Time element loss considerations for healthcare organizations
One of my colleagues recently posted a very good piece about what coverage is available in the wake of the torrid summer weather the Northeast had from a personal lines perspective. It got me thinking of some of the challenges that healthcare organizations face in the wake of Hurricane Irene or other natural disasters. While there will be much written about “off premises power” extensions and the great value of preparing for the protection of the lives and well-being of a providers patients (all critical issues, to be sure), I began to think about some of the nuances that non-hospital providers may be faced with in the wake of such a storm.
Most good property policies will cover losses resulting from a Hurricane Irene situation. Flood coverage, property damage and the inevitable Business Income (BI) and Extra Expense (EE) claims would certainly be forthcoming. For some non-traditional providers, such as an outpatient care facilities, ACOs and other relatively new types of healthcare organizations, traditional coverage may leave them wanting and with serious financial impact.
One such example has to do with the valuation ambulatory care centers face when looking for coverage under the BI/EE portion of a property policy. Many providers loss adjustment language requires a “time element” deductible before coverage is initiated. This is typically in the range of 72 hours of “normal business hours”. But this raises the question, what are normal business hours in the healthcare field?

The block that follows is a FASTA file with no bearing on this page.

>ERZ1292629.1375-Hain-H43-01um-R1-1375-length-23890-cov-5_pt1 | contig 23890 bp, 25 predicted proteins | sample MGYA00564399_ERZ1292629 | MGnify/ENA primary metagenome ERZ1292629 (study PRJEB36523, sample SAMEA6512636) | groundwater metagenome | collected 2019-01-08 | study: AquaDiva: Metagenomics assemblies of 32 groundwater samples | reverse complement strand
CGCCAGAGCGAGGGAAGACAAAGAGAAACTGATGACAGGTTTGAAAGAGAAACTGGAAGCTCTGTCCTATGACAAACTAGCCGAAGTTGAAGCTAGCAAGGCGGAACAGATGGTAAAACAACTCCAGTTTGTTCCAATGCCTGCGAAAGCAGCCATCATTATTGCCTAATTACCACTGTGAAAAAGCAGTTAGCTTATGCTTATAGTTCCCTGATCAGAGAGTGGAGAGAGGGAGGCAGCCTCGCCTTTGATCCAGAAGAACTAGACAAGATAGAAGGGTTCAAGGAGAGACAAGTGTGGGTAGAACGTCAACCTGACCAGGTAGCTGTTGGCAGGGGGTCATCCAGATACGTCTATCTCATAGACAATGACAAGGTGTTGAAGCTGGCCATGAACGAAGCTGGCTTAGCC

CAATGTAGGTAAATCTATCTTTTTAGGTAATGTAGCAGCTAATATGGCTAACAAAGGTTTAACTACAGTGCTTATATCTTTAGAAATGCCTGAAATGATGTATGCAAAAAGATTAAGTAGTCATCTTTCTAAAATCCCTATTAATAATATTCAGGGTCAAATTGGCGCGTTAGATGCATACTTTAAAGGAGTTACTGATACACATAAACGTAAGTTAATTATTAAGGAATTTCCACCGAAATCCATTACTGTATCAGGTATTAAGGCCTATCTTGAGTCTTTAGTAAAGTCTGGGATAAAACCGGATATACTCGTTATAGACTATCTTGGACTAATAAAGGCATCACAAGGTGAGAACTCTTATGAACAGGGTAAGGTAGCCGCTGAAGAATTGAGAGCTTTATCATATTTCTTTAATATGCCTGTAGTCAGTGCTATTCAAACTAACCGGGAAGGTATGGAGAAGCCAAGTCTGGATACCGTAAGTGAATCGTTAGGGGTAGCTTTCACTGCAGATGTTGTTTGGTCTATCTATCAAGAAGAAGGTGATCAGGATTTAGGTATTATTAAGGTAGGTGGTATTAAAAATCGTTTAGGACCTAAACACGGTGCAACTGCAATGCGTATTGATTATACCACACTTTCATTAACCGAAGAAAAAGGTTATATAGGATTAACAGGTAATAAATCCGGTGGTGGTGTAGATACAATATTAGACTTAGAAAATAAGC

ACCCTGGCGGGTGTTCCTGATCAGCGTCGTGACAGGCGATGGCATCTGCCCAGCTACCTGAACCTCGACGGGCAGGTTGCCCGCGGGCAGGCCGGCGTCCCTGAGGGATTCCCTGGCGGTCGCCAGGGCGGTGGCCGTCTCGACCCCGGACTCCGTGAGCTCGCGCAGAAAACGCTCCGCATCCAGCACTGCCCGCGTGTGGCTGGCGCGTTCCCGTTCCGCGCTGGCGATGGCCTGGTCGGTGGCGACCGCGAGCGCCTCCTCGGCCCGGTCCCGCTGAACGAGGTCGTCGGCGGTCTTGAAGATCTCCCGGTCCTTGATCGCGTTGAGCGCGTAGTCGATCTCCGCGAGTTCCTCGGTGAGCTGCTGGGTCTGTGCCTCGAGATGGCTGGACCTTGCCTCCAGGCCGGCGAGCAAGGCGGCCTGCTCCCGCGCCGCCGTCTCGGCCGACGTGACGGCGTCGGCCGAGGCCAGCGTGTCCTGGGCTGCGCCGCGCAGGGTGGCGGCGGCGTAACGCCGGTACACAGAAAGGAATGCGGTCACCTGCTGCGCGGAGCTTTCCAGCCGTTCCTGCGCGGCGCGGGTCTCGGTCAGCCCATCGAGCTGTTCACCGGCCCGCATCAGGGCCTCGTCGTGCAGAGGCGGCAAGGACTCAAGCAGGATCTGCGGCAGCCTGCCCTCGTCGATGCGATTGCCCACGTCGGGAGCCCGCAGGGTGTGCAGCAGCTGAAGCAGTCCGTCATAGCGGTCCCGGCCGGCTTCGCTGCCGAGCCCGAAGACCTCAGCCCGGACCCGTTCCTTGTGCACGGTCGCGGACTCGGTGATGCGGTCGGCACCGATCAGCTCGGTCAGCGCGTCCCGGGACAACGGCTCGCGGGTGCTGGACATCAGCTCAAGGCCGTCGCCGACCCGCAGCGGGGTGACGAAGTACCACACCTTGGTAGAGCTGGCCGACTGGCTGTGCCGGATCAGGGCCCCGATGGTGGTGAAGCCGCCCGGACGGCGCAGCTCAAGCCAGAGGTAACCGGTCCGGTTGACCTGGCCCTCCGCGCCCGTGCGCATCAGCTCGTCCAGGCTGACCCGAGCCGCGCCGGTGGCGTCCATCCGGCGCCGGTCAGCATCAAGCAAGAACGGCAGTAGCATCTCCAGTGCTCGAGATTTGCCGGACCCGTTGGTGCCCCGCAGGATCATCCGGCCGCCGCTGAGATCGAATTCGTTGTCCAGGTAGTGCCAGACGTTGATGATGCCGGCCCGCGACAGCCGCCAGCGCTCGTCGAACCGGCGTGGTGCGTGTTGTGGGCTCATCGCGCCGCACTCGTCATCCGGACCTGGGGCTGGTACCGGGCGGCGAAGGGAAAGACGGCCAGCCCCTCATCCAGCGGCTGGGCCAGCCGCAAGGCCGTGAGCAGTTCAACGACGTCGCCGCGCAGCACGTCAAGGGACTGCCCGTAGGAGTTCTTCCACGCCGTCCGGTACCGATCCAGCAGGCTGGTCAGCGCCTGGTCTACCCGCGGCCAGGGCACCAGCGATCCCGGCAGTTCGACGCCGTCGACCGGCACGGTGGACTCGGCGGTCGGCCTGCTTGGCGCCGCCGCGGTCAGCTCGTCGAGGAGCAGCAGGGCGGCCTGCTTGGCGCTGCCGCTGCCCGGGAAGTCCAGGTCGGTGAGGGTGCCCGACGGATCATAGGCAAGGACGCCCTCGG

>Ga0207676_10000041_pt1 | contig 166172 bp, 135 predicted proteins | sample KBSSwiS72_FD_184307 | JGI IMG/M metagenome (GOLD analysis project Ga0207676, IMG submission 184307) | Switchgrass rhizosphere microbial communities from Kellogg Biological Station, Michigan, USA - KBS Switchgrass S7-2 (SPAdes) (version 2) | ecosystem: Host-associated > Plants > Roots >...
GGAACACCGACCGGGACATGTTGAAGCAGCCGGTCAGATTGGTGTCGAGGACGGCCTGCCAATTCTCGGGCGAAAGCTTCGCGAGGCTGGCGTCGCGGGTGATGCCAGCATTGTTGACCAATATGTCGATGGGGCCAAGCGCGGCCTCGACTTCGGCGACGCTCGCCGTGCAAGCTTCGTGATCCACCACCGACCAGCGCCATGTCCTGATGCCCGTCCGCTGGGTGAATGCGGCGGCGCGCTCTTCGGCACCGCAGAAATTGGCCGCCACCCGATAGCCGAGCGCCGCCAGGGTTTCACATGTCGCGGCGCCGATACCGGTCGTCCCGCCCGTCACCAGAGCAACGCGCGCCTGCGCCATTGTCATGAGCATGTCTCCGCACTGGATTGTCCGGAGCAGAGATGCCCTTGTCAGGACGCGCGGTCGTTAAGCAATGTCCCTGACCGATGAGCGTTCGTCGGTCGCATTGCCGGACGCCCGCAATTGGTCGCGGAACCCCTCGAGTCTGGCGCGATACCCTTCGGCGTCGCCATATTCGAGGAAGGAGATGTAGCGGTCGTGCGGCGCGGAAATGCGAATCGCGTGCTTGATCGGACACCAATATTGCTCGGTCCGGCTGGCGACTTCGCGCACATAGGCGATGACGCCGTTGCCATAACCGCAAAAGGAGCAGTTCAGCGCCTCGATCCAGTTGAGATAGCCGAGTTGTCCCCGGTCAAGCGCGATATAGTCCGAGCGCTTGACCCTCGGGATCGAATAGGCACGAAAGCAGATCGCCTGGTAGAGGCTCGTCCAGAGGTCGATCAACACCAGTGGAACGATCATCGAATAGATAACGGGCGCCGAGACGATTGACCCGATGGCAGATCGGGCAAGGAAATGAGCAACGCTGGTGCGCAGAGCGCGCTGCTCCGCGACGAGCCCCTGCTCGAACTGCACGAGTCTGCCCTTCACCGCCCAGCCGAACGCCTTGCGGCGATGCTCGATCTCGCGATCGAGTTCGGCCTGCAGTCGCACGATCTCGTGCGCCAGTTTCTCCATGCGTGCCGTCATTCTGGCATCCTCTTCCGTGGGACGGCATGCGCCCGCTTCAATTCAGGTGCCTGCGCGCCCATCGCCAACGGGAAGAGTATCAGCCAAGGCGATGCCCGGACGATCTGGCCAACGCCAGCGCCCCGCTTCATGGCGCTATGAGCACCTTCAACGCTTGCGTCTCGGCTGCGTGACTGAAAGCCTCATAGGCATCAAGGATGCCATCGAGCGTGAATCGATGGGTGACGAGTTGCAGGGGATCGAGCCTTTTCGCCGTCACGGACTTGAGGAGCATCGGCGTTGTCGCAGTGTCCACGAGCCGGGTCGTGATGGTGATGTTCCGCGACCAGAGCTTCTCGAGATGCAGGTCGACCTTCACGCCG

For some renal care providers, this is a poor benchmark for this important coverage. For patients needing certain types of care, such as dialysis, there is no normal business hours when staring down a potential natural disaster. One such renal care provider that I work with has been faced with the reality of being open as a major Atlantic Ocean hurricane approached. The centers in then projected path of the storm were open non-stop for several days prior the storm making landfall. For this facility and it’s patients, this was “normal business hours”.
Locations facing less predictable events will need to take extraordinary measures to reopen or accommodate patients with life-preserving medical care. In each case, the need for tailored property coverage terms and conditions is heightened. For other types of BI/EE coverage terms, it is imperative that those responsible for the risk management needs of the facility to be aware of and plan for these unique needs for their healthcare providers. It is common place for the healthcare risk management community to focus the majority of it’s time and attention on professional liability risks. A failure, however, to pay close attention to the “brick and mortar” needs of such providers could be costly to both facility and patients alike.
About the Author
Pete Reilly is the Healthcare Practice Leader at WGA with extensive knowledge in healthcare systems, including hospitals, long-term care facilities, and medical practice groups of all sizes.